The knee joint is made up of 2 joints; the tibia-femoral joint and the patellofemoral joint. Patella femoral pain comes from irritation of structures in the front of the knee. Symptoms occur during activities such as running, squatting, kneeling or sitting with a bent knee for an extended period of time. This can present as clicking or a dull ache in the front of the knee. Sometimes symptoms can produce a feeling of instability in the knee.
The knee cap floats in a groove on top of the femur. It can move up, down, tilt and rotate. With all these motions there are various points of contact between the under surface of the knee cap and the groove on the femur. Repetitive contact combined with maltracking of the patella is the likely mechanism of Patellofemoral Pain Syndrome (PFPS). The etiology of PFPS are biomechanical, muscular, or overuse.
Repeated weight bearing in activities that involve bending the knee such as running, cause an increase pressure under the knee cap. As the pressure builds, it can lead to irritation of the joint. Stairs, hills, and uneven surfaces can exacerbate the pain as well as prolonged sitting.
Biomechanical factors such as flat feet, rigid arches, and a large “Q” angle ( angle from the hip to the knee) can cause patellofemoral pain. Any of these factors can alter the way the knee cap fits in the groove. The groove can also be too shallow and cause knee cap pain.
Muscular causes are causes by an imbalance between the quadricep and hamstring as well as a weakness in the hip external rotators and tightness of the hip flexors.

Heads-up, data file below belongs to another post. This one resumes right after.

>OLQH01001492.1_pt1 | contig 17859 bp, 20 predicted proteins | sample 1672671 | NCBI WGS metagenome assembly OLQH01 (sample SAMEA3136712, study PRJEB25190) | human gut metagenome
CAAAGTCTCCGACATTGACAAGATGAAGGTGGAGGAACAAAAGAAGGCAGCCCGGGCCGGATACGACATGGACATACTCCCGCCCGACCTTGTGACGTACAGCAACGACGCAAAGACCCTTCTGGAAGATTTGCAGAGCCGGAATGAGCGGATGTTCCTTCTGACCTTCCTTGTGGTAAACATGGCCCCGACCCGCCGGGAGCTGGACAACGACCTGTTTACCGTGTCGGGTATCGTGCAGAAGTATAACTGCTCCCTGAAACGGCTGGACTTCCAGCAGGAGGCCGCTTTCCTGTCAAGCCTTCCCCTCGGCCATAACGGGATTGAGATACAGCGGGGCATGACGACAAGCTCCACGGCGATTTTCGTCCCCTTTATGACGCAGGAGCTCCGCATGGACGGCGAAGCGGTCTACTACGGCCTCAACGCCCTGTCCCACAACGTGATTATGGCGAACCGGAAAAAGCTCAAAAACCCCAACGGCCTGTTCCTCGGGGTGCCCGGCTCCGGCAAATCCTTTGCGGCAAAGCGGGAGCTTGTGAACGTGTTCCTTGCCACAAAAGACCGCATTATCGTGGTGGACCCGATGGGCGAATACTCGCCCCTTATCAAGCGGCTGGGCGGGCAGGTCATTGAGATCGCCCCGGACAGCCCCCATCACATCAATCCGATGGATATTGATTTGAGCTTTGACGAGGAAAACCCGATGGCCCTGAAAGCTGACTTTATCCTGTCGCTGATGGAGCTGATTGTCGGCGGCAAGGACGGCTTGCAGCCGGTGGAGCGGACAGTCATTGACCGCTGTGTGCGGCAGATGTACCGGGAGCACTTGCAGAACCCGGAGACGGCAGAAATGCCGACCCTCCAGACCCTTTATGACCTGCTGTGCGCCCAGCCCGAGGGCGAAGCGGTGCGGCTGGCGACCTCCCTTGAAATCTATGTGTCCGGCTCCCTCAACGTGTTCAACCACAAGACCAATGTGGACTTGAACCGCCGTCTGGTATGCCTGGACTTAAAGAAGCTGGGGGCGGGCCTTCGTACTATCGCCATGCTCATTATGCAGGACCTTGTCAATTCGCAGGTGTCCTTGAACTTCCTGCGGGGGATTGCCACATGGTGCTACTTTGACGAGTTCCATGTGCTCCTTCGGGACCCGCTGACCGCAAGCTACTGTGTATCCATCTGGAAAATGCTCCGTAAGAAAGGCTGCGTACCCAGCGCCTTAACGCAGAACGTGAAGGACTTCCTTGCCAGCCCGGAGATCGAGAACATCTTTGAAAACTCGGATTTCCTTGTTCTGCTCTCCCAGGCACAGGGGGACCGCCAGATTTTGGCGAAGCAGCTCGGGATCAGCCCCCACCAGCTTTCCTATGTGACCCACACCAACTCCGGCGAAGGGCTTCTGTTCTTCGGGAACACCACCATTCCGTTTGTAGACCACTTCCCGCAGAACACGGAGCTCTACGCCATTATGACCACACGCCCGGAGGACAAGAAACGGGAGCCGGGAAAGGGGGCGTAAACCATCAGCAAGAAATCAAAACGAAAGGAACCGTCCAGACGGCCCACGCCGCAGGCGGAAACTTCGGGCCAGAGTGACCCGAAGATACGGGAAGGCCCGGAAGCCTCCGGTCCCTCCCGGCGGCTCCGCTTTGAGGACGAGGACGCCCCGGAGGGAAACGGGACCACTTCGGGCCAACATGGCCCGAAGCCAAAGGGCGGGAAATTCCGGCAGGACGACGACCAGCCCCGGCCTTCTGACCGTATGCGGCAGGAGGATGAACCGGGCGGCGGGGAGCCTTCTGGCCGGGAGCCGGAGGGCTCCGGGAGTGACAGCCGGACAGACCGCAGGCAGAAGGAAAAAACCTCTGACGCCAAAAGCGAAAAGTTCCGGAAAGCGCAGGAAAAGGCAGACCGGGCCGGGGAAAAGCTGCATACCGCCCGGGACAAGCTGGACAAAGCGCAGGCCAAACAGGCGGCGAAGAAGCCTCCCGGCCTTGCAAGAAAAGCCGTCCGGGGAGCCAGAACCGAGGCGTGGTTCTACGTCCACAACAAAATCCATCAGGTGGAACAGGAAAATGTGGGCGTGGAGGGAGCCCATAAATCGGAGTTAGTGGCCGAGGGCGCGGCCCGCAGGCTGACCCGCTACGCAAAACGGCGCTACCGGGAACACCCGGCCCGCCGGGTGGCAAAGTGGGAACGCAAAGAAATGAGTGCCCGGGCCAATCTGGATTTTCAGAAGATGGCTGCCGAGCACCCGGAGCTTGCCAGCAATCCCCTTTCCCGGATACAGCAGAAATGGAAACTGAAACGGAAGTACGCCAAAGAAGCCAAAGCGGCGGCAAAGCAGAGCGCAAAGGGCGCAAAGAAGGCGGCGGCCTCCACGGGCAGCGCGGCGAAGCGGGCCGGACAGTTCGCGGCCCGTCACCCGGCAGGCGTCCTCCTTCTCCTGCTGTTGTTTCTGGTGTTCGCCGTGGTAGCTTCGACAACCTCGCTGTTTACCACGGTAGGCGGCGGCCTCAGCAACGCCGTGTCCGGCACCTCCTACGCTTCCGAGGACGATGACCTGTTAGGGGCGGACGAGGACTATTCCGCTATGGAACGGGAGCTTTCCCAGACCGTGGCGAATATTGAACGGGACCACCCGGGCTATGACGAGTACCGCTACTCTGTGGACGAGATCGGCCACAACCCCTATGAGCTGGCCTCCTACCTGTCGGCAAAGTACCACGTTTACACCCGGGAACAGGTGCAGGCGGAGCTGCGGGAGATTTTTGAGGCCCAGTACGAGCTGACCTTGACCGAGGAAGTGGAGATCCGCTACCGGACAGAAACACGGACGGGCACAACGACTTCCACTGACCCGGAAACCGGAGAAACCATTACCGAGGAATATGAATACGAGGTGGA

Physical Therapy is the primary treatment option for patients suffering from PFPS. Exercises that focus on strengthening the quadriceps, hip external rotators and the core without aggravating the injury are prescribed. Treatment consists of strengthening, stretching, neuromuscular re-education, anti-inflammatory modalities, soft tissue mobilization and joint mobilization.
When extensive conservative treatment does not reach expected outcomes or the patients biomechanics are severe, surgical intervention is necessary. Surgery is done to normalize the tracking of the patella. There are 2 surgeries which can change the biomechanics of the joint. one is Medial Patellofemoral Ligament reconstruction. This surgery is more for patients who repeatedly dislocate their patella. The other procedure is a a high tibial osteotomy which is the anteromedialization of the tibial tubercle. Both procedures require extensive rehabilitation and take 6 months to a year to return to full activity.